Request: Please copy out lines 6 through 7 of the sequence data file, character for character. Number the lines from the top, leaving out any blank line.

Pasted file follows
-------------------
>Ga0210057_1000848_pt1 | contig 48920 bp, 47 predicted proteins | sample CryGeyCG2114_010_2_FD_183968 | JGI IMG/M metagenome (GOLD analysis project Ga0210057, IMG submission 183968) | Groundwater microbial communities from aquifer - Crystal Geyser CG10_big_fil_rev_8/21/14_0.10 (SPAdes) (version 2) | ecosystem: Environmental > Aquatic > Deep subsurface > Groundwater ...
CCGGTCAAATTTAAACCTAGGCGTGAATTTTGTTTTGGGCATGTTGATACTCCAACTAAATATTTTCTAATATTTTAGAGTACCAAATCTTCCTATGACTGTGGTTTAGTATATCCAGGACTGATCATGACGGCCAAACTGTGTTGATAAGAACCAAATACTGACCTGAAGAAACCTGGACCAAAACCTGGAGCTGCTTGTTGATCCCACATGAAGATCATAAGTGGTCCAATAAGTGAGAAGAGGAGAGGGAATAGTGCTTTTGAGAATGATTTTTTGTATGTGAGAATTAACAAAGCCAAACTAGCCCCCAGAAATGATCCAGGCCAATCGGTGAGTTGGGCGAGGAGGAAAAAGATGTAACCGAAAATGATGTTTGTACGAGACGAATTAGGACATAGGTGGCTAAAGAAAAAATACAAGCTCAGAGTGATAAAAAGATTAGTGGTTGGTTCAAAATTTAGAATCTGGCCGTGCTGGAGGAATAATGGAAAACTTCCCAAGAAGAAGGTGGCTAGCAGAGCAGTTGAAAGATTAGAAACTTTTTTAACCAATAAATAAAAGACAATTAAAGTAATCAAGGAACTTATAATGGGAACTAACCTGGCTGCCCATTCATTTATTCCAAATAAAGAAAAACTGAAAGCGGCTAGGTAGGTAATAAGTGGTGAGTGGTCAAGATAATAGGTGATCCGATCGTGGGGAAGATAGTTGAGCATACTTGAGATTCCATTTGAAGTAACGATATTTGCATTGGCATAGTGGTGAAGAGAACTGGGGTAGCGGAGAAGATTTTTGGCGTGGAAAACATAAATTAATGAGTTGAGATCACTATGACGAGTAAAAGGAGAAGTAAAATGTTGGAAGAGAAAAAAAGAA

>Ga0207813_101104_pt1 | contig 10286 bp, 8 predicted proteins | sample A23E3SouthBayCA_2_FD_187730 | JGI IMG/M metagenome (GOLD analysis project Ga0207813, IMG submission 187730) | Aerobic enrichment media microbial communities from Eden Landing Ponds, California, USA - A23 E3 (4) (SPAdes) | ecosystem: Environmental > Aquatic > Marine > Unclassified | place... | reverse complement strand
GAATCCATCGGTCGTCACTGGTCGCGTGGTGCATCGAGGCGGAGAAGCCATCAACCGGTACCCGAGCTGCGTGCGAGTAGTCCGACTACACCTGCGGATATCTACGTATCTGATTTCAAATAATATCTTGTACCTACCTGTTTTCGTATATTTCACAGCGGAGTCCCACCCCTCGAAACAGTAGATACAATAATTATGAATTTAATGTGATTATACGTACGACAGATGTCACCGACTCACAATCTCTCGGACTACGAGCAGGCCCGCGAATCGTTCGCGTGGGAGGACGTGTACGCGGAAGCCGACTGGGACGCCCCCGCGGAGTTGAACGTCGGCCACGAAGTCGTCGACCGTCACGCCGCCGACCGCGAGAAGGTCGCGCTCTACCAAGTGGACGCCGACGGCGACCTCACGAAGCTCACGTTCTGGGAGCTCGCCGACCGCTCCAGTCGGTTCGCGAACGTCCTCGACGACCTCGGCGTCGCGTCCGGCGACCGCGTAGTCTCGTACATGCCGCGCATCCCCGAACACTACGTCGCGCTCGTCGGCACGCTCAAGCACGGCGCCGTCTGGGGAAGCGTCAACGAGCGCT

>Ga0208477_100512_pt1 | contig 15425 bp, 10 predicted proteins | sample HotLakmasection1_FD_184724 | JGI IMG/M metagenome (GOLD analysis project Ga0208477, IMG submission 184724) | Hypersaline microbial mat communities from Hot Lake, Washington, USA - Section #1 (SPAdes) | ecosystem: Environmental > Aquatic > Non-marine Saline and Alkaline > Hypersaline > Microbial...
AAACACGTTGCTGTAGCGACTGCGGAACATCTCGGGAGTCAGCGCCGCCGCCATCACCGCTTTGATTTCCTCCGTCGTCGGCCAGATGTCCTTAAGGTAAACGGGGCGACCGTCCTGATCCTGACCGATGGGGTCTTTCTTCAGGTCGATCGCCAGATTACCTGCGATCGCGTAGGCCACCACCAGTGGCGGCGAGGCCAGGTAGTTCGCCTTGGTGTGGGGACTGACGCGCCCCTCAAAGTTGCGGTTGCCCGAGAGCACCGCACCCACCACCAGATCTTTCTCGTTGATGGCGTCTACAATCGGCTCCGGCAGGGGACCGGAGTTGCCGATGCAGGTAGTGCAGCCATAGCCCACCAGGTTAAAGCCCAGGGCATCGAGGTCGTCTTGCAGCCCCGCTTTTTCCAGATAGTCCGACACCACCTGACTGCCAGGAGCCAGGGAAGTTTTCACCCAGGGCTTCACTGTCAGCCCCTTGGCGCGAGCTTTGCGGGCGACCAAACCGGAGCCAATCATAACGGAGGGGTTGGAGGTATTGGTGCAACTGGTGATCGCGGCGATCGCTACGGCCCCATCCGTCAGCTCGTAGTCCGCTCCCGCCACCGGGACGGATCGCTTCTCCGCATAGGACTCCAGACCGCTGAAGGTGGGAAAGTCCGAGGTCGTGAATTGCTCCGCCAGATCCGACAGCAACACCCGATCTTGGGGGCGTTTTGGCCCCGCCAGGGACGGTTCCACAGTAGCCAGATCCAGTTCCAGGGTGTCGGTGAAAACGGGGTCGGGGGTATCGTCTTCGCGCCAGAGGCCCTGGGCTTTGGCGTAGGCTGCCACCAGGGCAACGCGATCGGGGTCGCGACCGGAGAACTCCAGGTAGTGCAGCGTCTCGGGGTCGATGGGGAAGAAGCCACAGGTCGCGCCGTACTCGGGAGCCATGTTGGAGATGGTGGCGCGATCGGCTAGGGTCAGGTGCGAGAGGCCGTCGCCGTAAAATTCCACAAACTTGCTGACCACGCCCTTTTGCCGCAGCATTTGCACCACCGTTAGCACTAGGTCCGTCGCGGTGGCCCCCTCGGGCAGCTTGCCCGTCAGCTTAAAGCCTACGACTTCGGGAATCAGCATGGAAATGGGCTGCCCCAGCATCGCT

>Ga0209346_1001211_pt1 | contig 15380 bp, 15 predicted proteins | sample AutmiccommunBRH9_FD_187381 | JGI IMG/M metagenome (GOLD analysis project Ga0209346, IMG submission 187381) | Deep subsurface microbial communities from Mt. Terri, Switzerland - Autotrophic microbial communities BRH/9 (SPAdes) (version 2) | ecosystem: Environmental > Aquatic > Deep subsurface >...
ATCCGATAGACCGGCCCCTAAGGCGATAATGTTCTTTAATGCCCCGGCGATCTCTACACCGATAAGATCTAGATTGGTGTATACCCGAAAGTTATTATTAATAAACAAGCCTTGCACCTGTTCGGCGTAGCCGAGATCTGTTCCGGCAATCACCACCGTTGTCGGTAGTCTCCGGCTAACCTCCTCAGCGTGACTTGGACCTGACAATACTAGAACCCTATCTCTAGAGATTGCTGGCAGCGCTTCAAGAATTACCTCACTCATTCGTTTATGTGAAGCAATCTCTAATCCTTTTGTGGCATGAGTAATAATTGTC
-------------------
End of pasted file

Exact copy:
AAACACGTTGCTGTAGCGACTGCGGAACATCTCGGGAGTCAGCGCCGCCGCCATCACCGCTTTGATTTCCTCCGTCGTCGGCCAGATGTCCTTAAGGTAAACGGGGCGACCGTCCTGATCCTGACCGATGGGGTCTTTCTTCAGGTCGATCGCCAGATTACCTGCGATCGCGTAGGCCACCACCAGTGGCGGCGAGGCCAGGTAGTTCGCCTTGGTGTGGGGACTGACGCGCCCCTCAAAGTTGCGGTTGCCCGAGAGCACCGCACCCACCACCAGATCTTTCTCGTTGATGGCGTCTACAATCGGCTCCGGCAGGGGACCGGAGTTGCCGATGCAGGTAGTGCAGCCATAGCCCACCAGGTTAAAGCCCAGGGCATCGAGGTCGTCTTGCAGCCCCGCTTTTTCCAGATAGTCCGACACCACCTGACTGCCAGGAGCCAGGGAAGTTTTCACCCAGGGCTTCACTGTCAGCCCCTTGGCGCGAGCTTTGCGGGCGACCAAACCGGAGCCAATCATAACGGAGGGGTTGGAGGTATTGGTGCAACTGGTGATCGCGGCGATCGCTACGGCCCCATCCGTCAGCTCGTAGTCCGCTCCCGCCACCGGGACGGATCGCTTCTCCGCATAGGACTCCAGACCGCTGAAGGTGGGAAAGTCCGAGGTCGTGAATTGCTCCGCCAGATCCGACAGCAACACCCGATCTTGGGGGCGTTTTGGCCCCGCCAGGGACGGTTCCACAGTAGCCAGATCCAGTTCCAGGGTGTCGGTGAAAACGGGGTCGGGGGTATCGTCTTCGCGCCAGAGGCCCTGGGCTTTGGCGTAGGCTGCCACCAGGGCAACGCGATCGGGGTCGCGACCGGAGAACTCCAGGTAGTGCAGCGTCTCGGGGTCGATGGGGAAGAAGCCACAGGTCGCGCCGTACTCGGGAGCCATGTTGGAGATGGTGGCGCGATCGGCTAGGGTCAGGTGCGAGAGGCCGTCGCCGTAAAATTCCACAAACTTGCTGACCACGCCCTTTTGCCGCAGCATTTGCACCACCGTTAGCACTAGGTCCGTCGCGGTGGCCCCCTCGGGCAGCTTGCCCGTCAGCTTAAAGCCTACGACTTCGGGAATCAGCATGGAAATGGGCTGCCCCAGCATCGCT

>Ga0209346_1001211_pt1 | contig 15380 bp, 15 predicted proteins | sample AutmiccommunBRH9_FD_187381 | JGI IMG/M metagenome (GOLD analysis project Ga0209346, IMG submission 187381) | Deep subsurface microbial communities from Mt. Terri, Switzerland - Autotrophic microbial communities BRH/9 (SPAdes) (version 2) | ecosystem: Environmental > Aquatic > Deep subsurface >...